Checking date: 24/04/2019


Course: 2019/2020

Time series analysis
(14245)
Study: Master in Actuarial and Financial Sciences (224)
EPE


Coordinating teacher: ALBARRAN LOZANO, IRENE

Department assigned to the subject: Department of Statistics

Type: Compulsory
ECTS Credits: 3.0 ECTS

Course:
Semester:




Students are expected to have completed
Actuarial Statistics
Competences and skills that will be acquired and learning results.
The ultimate goal of this course is to provide the student knowledge and understanding of Time Series models that allow you to analyze stochastic phenomena they evolve over time. Special emphasis is placed on those models that, later, will be useful in the subjects engaged in Dynamic Financial Analysis. Specific skills: to acquire knowledge and understanding to: 1. Understand and interpret the main characteristics that are present in the time series: trend, seasonality, temporal dependence stationary and innovations. 2. Use and interpret some of the dynamic univariate models which can be asked about such series. Specifically, the univariate models deterministic and ARIMA. 3. Generating and interpreting predictions by these models. 4. Use and interpret the GARCH models to measure the volatility associated with a particular financial asset. 5. Use volatility estimates to get prediction intervals to take into account whether at the time of this prediction, the market is in a very volatile time or not. 6. Learn the application of the foregoing on real series, using specific software. Transferable skills: 1. Capacity for synthesis and analysis. 2. Knowledge of econometric software and the incorporation of the same in the professional work in the field of insurance and finance. 3. Learning of the follow-up to the economic reality and as such is emerging in the time and the use of econometric models to understand it. 4. Team work. 5. Critical reasoning. Oral and written communication.
Description of contents: programme
The course starts by providing to the student knowledge and comprehension of the different types of information that were generated in the shape of time series, so that it could study in depth the properties of the same ones. With it it happens(passes) to be analyzed: a) the evolution that the local averages of the above mentioned information usually show, so much in the shape of systematical growth (that gathers the trend evolution from the analyzed dynamic phenomenon), as in cyclical form of annual regularity (seasonal nature); and b) the existing temporary dependence on the deviations that the real(royal) information shows on the mentioned footpath of tendency and seasonal nature: (stationary) short term oscillations. On the base of the previous thing the models interfere univariantes to explain the generation of individual series, using initially the hypothesis of which suspense does not exist on the future of the tendency and of the seasonal nature (you structure determinists), to contemplate later schemes of unitary roots in which such components incorporate in every moment of the time shocks random (unpredictable), that are perpetuated towards the future, introducing this way the models ARIMA. The course finishes with an introduction the models GARCH and the stochastic volatility models, that allow to represent the suspense of series of financial yields. The above mentioned models are implemented to obtain estimations of the volatility of real series. Also management of the risk illustrates its importance in some financial models like, such as models of the valuation of financial assets or risk management. Each topic exercises must be conducted using the R software. PROGRAM Topic 1. Introduction. Classic approach of analysis of series of time: descriptive study of temporary series. Topic 2. Box-Jenkins methodology. Topic 3. Regression models for stationary and non-stationary time series. Topic 4. Linear stationary models for time series. Topic 5. Linear non-stationary models. Topic 6. ARIMA model. Topic 7. Conditional Heteroscedastic models: ARCH y GARCH.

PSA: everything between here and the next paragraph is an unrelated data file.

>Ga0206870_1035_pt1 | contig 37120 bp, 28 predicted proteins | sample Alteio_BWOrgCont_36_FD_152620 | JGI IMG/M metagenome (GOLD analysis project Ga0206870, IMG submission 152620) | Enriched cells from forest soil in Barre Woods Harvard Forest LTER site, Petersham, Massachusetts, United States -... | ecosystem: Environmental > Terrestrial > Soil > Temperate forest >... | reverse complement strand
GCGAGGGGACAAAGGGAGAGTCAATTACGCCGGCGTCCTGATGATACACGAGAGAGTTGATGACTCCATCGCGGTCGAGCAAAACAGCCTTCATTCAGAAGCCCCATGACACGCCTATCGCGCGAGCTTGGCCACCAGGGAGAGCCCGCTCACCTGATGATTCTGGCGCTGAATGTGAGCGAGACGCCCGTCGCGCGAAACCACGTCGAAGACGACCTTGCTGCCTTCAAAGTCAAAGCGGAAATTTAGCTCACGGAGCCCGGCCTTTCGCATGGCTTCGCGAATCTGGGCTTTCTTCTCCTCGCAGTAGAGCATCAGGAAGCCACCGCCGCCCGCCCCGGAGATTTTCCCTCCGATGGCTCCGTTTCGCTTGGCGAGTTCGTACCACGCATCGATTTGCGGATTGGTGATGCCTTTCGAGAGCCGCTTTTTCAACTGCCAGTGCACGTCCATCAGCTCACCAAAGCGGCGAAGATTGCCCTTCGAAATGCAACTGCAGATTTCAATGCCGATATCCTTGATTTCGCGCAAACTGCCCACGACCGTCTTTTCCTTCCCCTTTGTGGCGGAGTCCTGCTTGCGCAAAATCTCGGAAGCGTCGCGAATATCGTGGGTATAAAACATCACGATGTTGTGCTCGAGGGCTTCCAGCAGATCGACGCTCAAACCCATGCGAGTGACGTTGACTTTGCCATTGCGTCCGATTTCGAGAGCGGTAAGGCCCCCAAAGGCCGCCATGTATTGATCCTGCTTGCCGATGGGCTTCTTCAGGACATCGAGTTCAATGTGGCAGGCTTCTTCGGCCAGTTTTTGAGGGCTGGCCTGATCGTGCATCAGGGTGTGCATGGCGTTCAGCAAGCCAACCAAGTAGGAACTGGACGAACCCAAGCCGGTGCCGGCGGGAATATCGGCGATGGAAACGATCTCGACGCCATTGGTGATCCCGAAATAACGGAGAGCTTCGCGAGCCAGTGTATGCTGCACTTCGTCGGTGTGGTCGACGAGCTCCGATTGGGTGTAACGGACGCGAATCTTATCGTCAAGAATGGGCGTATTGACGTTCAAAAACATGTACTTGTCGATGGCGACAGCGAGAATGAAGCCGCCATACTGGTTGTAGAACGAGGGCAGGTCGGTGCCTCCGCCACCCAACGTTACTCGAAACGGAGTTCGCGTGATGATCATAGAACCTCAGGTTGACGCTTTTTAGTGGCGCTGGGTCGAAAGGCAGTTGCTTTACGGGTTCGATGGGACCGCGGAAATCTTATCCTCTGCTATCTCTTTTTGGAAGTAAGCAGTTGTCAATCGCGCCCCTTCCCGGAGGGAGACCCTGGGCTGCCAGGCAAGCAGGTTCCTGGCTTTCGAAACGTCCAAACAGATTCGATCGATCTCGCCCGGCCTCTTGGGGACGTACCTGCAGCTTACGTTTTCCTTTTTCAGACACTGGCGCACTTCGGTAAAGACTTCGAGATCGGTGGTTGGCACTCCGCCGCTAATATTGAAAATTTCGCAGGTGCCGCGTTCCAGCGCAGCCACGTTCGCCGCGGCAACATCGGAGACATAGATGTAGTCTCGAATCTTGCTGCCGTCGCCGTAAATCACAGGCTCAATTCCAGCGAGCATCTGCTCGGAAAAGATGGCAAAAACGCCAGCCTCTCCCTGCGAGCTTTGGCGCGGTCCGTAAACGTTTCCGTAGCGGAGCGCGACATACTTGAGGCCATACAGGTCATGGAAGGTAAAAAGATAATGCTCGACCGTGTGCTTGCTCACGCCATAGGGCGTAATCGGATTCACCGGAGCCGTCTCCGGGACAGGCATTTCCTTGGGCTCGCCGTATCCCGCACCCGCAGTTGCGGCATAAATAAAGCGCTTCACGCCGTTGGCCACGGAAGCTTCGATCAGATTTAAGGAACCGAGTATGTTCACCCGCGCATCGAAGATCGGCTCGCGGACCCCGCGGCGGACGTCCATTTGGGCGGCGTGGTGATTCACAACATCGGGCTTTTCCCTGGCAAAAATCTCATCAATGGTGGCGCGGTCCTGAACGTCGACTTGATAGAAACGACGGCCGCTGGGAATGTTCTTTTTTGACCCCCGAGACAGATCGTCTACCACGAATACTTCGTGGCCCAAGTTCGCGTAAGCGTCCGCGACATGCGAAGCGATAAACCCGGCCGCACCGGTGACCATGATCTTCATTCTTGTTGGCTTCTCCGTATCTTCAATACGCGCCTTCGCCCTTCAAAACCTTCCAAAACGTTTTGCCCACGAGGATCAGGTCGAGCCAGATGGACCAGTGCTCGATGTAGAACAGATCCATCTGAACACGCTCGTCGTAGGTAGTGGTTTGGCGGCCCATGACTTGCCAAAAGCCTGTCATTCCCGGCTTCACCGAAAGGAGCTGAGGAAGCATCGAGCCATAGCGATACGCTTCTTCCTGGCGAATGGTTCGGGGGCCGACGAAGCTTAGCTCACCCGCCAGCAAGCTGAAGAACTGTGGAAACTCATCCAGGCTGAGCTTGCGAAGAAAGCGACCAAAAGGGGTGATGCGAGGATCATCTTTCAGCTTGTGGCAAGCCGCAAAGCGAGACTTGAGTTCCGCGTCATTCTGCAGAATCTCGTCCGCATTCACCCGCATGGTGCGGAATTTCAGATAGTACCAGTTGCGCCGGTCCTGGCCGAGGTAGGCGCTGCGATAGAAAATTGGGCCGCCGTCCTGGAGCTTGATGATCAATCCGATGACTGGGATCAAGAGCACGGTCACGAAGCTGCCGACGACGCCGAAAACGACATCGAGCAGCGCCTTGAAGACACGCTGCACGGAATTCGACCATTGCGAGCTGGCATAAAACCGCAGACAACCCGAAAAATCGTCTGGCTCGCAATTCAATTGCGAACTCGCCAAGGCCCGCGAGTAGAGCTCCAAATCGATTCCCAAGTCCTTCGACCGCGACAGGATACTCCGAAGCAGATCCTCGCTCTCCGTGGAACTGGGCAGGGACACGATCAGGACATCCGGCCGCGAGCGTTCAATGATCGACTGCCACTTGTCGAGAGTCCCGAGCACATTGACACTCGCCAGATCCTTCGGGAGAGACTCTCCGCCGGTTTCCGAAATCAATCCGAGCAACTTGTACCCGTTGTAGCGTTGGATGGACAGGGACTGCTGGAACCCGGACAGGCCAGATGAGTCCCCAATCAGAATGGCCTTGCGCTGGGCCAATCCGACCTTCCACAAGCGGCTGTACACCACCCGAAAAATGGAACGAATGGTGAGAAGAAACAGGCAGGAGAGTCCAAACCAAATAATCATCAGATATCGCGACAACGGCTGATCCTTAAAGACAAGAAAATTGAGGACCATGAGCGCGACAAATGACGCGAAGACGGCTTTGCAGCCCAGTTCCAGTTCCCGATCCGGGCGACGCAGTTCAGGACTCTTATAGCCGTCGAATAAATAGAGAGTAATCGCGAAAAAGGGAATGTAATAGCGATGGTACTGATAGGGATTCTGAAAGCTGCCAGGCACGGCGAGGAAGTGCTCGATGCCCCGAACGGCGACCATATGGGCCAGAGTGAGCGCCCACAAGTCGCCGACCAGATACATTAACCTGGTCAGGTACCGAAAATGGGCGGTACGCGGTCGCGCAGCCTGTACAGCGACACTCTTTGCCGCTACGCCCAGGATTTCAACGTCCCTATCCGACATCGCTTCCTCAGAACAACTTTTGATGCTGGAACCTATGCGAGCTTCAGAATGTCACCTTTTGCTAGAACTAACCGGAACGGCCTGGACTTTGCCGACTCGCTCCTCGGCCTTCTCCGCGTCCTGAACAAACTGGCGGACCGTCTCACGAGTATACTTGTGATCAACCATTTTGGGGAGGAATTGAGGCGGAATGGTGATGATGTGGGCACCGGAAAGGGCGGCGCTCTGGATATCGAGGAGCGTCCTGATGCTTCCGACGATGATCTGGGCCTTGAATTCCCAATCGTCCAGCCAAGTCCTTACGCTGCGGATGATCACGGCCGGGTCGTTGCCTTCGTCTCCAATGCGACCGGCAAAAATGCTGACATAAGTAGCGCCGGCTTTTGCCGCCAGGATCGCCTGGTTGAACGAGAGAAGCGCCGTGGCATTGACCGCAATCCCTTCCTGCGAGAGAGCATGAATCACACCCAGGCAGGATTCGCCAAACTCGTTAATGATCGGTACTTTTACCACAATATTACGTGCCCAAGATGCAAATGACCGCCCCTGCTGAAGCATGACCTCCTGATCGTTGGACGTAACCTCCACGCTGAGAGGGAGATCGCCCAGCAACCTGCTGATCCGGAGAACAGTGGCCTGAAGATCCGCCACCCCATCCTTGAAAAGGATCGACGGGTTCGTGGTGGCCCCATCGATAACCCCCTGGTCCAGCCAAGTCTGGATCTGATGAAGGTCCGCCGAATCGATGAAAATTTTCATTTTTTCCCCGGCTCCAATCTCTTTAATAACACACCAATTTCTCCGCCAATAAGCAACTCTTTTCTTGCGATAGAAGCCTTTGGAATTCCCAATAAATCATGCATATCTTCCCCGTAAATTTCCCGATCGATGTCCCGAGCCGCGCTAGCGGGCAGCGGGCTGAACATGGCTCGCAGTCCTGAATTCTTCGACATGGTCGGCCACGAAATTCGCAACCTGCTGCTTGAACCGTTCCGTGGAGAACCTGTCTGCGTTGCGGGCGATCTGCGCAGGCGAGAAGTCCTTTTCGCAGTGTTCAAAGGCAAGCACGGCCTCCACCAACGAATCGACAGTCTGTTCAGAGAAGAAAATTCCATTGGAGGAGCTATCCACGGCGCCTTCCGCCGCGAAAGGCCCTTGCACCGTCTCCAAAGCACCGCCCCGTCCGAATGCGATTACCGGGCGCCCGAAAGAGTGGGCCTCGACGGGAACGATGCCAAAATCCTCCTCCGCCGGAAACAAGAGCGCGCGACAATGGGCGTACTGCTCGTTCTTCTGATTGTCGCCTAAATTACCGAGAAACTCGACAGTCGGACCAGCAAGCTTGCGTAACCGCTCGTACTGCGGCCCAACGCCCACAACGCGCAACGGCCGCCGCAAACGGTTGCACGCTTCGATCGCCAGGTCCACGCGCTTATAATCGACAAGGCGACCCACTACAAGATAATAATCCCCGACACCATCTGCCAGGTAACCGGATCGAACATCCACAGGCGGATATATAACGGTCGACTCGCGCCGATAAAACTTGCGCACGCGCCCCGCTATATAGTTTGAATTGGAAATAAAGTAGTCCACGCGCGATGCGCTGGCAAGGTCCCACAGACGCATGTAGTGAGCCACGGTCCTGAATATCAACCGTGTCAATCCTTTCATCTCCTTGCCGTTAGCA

Learning activities and methodology
Learning of this subject will be eminently practical. The course will have a part presencial in the classroom where both slate and audio-visual means will be used to present the abstract concepts (1 ECTS). Also, practical classes will be realized in the computer classrooms where the students will learn to use the necessary software to implement the models in real data (0.5 ECTS). Finally, after every module of the programme, the students will realize an empirical work with real(royal) information that will have to exhibit later in the classroom (1.5 ECTS).
Assessment System
  • % end-of-term-examination 50
  • % of continuous assessment (assigments, laboratory, practicals...) 50
Basic Bibliography
  • BOX, G.E.P. Y JENKINS, T.. Time Series Analysis, forecasting and control. Holden-Day. 1970
  • COWPERTWAIT, P.S.P. and METCALFE, A.V.. Introductory Time Series with R. Springer-Verlag . 2009
  • MILS, TC. Time series techniques for economists. Cambridge. 1990
  • REINSEL,G.C.. Elements of Multivariate Time Series Analysis (2nd edition). Springer.. 1997
Additional Bibliography
  • BROCKWELL, P.J. DAVIS, R.A.. Introduction to Time Series and Forecasting (2nd edition). Springer. . 2002
  • BROOKS, C. . Introductory Econometrics for Finance. Cambridge. . 2002
  • DAVIDSON, R., MACHINNON, J.C. . Econometric Theory and Methods. Oxford. . 2004
  • ENDERS, W.. Applied Econometric Time Series (2nd edition). Wiley. . 2004
  • KENNEDY, P.. A guide to Econometric (5th edition). Blackwell. 2003

The course syllabus and the academic weekly planning may change due academic events or other reasons.